Health

Health
12:42 pm
Wed January 22, 2014

Latino Immigrants Find A Better Life In U.S., Poll Says

Originally published on Wed January 22, 2014 1:41 pm

Transcript

CELESTE HEADLEE, HOST:

This is TELL ME MORE from NPR News. I'm Celeste Headlee. Michel Martin is away. Coming up, the compelling personal story of Texas gubernatorial candidate Wendy Davis helped raise her national profile. But she now concedes some details of that story might be inaccurate. The Beauty Shop ladies weigh in. That's later.

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Shots - Health News
12:27 pm
Wed January 22, 2014

Failing To Get Off The Couch May Contribute To Heart Failure

I'll be what I am, a sedentary man.
iStockphoto

Originally published on Fri January 24, 2014 7:12 am

The more we learn about sitting, the more perilous it seems to be.

Flabby muscles, fuzzy thinking and all manner of cardiovascular disease can get started or get worse when we're hanging out on the couch, stuck in traffic or just parked in a chair for too long.

Now there's evidence that heart failure — when your heart becomes too weak to pump enough blood through your arteries — can be brought on by a sedentary lifestyle and also, more generally, a lack of physical activity.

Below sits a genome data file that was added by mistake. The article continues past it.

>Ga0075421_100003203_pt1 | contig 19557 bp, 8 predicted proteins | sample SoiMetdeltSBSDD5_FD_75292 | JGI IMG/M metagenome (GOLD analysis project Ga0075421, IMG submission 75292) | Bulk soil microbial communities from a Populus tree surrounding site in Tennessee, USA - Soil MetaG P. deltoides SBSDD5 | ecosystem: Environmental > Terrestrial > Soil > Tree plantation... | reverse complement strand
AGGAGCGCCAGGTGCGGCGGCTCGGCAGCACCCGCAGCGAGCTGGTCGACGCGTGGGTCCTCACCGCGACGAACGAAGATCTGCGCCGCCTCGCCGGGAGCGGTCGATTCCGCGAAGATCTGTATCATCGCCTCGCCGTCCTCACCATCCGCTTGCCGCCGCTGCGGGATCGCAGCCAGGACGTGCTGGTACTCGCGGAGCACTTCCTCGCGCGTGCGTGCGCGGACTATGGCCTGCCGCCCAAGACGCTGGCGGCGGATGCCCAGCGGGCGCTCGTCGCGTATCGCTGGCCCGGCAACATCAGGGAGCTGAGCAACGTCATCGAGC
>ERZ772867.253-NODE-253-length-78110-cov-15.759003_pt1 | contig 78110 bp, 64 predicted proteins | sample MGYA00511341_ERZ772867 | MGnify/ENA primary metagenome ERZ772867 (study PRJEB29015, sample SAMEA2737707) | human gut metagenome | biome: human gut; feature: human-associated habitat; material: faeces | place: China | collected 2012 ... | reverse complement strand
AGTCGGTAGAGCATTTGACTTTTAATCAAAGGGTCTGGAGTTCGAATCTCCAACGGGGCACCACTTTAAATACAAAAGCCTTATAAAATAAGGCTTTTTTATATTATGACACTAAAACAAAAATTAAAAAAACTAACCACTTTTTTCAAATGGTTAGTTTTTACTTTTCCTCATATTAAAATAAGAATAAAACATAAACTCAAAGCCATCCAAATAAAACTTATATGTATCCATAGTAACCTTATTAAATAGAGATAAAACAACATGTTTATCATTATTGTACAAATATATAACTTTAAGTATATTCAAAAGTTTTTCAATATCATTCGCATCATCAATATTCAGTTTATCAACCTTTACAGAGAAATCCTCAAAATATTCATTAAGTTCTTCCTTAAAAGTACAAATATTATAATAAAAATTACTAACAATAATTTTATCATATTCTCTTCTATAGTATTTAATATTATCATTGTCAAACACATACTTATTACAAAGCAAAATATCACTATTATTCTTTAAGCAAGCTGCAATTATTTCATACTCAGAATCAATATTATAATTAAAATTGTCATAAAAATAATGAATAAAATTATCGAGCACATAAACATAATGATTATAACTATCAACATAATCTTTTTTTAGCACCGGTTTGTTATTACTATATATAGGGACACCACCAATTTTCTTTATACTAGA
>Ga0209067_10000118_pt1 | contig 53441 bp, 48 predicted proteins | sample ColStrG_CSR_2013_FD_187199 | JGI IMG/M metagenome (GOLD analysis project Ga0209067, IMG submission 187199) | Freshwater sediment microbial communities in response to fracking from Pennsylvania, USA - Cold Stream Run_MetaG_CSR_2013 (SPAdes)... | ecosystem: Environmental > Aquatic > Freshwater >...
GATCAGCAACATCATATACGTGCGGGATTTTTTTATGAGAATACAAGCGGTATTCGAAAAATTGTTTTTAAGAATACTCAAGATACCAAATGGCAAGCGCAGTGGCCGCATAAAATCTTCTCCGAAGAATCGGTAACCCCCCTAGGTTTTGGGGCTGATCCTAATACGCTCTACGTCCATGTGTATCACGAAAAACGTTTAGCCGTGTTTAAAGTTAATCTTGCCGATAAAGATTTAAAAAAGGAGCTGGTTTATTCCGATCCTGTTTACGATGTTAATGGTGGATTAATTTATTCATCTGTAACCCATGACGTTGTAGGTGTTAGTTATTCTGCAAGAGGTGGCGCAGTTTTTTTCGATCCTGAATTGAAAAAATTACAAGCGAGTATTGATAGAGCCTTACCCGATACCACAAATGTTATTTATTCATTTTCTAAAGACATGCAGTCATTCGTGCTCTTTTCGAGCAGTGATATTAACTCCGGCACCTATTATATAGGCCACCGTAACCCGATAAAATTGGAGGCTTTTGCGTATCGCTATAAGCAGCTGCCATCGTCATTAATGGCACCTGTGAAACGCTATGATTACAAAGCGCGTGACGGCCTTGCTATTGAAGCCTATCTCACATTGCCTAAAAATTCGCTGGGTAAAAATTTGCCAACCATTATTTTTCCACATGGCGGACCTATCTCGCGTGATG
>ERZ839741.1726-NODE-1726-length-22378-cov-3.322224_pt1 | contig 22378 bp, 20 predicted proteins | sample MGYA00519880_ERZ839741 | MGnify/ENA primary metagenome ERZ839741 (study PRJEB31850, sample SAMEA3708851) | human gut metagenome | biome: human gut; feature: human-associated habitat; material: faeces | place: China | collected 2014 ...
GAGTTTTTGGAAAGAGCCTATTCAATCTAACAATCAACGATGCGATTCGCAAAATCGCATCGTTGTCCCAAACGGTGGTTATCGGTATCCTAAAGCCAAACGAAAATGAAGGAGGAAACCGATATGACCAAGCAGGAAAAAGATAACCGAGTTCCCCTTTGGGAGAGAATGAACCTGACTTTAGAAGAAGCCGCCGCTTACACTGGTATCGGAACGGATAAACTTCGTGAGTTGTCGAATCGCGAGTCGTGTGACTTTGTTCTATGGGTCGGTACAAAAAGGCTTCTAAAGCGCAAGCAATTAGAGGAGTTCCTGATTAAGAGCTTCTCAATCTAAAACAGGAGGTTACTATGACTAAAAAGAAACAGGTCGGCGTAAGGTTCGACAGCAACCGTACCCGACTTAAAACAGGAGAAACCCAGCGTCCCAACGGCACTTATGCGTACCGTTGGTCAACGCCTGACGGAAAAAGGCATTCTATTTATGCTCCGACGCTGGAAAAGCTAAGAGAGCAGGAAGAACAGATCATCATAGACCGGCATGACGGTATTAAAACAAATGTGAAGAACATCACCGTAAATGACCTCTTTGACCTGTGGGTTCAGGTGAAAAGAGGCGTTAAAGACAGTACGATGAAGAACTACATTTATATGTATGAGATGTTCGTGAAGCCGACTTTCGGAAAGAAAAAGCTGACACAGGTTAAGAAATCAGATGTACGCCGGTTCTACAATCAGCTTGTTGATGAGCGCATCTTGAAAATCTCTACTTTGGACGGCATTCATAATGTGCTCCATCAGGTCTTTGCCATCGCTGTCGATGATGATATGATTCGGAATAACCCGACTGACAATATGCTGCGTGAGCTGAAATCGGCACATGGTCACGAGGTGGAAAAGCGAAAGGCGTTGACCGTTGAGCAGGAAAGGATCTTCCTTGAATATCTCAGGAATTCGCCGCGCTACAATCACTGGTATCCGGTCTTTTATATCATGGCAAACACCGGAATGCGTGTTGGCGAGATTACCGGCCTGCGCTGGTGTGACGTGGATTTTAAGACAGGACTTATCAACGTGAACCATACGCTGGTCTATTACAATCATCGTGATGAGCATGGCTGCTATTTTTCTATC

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The Salt
12:24 pm
Wed January 22, 2014

Long John Silver's Throws Trans Fats Overboard

Originally published on Wed January 22, 2014 3:22 pm

Long John Silver's has gained some notoriety in the past for serving up what the food police dubbed the most unhealthful meal in America. (aka heart attack on a hook.)

But the fast-food chain is out to change its reputation. One step in this new direction: a quick transition from partially hydrogenated oils that contain bedeviled trans fats. Today, the chain announced it is moving to a 100 percent soybean oil that is trans-fat free.

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The Salt
2:51 pm
Tue January 21, 2014

Whole Foods Bans Produce Grown With Sludge. But Who Wins?

A woman shops in the produce section at Whole Foods in New York City. The company recently announced it would prohibit produce farmed using biosolids in its stores.
Stephen Chernin/Getty Images

Originally published on Tue January 21, 2014 5:55 pm